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Chili's Restaurant / Quality Dining

This lawsuit seeks to recover unpaid wages for restaurant servers who worked for Chili's restaurants operated by Quality Dining, Inc. in Pennsylvania. Chili’s paid the servers a combination of (i) an hourly wage of $2.83 and (ii) customer tips. Federal and Pennsylvania wage laws generally require that workers receive a minimum wage of $7.25/hour. However, restaurants are allowed to pay as little as $2.83/hour as long as the servers receive tips that make up the difference between $2.83 and $7.25. This provides a big benefit to restaurants. But, in order to take advantage of this benefit, restaurants must follow some strict rules. One rules is that servers tips may not be shared with other restaurant employees who do not interact with customers. In this lawsuit, the servers allege that Chili's violated this rule by requiring the servers to share some of their tips with Expediters (also know as Expos, QAs, and Quality Assurance staff). According to the servers, the Expediters did not significantly interact with the customers and, as a result, the restaurant should have paid the servers $7.25 (instead of $2.83) per hour. Of course, the restaurant denies violating any laws.

As discussed below, this lawsuit is no longer open because the 15 servers we represent have reached a settlement that has been approved by the Judge.

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Case Updates

Mar 22, 2016

Today, we started this lawsuit be filing a class action complaint in the Lehigh County Common Please Court in Allentown, PA. A copy of the complaint is available below.

Apr 22, 2016

Today, the restaurant filed papers "removing" the lawsuit to the United States District Court in Reading, PA.

Apr 27, 2015

Today, we filed an amended complaint that added legal claims under the federal Fair Labor Standards Act (FLSA). A copy of the amended complaint is available below.

May 4, 2016

Today, the restaurant filed a motion asking the Judge to compel this lawsuit to private "arbitration" and to prohibit it from going forward as a class or collective action. This argument is based on the language of arbitration agreements that the servers signed when they started working at the restaurants.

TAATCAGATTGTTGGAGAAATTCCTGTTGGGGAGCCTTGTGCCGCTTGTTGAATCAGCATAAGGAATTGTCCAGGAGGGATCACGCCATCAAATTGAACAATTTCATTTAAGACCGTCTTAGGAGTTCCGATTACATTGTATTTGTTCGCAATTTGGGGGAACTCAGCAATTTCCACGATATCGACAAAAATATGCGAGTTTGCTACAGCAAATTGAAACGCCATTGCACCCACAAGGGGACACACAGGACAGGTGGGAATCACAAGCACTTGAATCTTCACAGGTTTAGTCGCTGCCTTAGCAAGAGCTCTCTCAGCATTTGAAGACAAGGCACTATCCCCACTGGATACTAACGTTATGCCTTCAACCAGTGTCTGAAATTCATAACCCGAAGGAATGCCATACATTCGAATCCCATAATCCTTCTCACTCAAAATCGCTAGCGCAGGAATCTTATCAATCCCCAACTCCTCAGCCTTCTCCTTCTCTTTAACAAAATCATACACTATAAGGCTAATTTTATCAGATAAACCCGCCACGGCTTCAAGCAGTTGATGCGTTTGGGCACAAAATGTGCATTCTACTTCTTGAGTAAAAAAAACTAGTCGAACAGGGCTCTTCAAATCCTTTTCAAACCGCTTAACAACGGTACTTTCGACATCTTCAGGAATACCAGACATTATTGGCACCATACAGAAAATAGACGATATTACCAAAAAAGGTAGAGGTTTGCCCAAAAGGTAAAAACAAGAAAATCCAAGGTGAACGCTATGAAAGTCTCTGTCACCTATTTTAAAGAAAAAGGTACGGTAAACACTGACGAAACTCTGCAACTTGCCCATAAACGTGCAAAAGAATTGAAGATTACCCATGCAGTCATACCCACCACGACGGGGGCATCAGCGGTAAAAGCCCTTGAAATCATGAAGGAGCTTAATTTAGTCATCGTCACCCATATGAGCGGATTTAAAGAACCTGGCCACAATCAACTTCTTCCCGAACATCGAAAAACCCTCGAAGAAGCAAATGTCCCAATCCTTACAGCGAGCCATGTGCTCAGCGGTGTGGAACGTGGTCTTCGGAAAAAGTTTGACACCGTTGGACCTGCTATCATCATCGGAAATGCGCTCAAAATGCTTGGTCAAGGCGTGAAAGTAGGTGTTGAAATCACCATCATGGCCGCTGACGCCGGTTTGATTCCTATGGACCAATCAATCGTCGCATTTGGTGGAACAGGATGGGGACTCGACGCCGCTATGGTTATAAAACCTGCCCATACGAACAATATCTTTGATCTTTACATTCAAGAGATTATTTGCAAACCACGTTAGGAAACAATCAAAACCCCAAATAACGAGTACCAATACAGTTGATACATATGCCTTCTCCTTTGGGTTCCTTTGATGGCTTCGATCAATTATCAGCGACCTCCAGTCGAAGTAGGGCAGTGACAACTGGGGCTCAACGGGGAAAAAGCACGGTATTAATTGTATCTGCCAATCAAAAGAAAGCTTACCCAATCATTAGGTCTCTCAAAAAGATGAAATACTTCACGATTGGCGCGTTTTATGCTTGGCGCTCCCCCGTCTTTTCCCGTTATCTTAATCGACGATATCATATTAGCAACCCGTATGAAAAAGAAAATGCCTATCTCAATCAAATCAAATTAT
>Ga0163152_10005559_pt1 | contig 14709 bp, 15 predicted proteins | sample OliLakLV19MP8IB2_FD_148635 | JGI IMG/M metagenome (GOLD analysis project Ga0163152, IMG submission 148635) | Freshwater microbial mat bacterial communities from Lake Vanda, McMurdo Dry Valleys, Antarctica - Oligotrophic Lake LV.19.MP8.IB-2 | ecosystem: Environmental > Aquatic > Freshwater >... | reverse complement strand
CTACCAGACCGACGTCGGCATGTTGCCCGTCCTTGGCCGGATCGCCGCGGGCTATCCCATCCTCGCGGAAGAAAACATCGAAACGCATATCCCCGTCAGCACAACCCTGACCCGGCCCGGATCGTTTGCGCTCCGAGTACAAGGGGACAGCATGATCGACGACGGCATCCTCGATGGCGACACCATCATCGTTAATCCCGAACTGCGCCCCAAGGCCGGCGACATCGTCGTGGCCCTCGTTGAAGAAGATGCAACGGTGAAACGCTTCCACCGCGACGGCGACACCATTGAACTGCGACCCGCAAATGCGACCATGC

Jun 3, 2016

Today, we filed papers opposing the restaurants motion to compel arbitration and prohibit class/collective litigation. A copy of our opposition papers is available below.

Mar 21, 2017

Today, the Judge granted the restaurant's motion to compel arbitration and prohibit class collective litigation. A copy of the Judge's decision is available below. We will now pursue in arbitration the claims of any servers who have already shown an interest in this lawsuit and express an interest in having our law firm represent them in arbitration proceedings.

Aug 18, 2017

We are very pleased to report that we have been able to reach a settlement on behalf of 15 servers who retailed our law firm to represent them in arbitration proceedings against the restaurant. Because FLSA settlements must be judicially approved as fair and reasonable, the Federal Judge in Reading, PA has agreed to reopen the lawsuit for the limited purpose of reviewing the settlement. A copy of the Judge's order reopening the lawsuit is available below. We think the settlement represents a fair compromise of the legal claims asserted by our 15 clients, and we are hopeful that the Judge will approve the settlement during a September 29, 2017 hearing in Reading, PA.

Sep 29, 2017

Today, the Judge issued an order approving the settlement as fair and reasonable. We are very happy that our 15 hardworking clients will be receiving money from this case. It has been a great privilege to represent them.

Oct 2, 2017

As stated above, the federal court recently approved the settlement last Friday. I just read an informative article about the settlement in the Allentown Morning Call.  Here is a link to the Morning Call article in case you are interested:   http://www.mcall.com/news/police/mc-biz-chilis-server-wage-settlement-20171002-story.html

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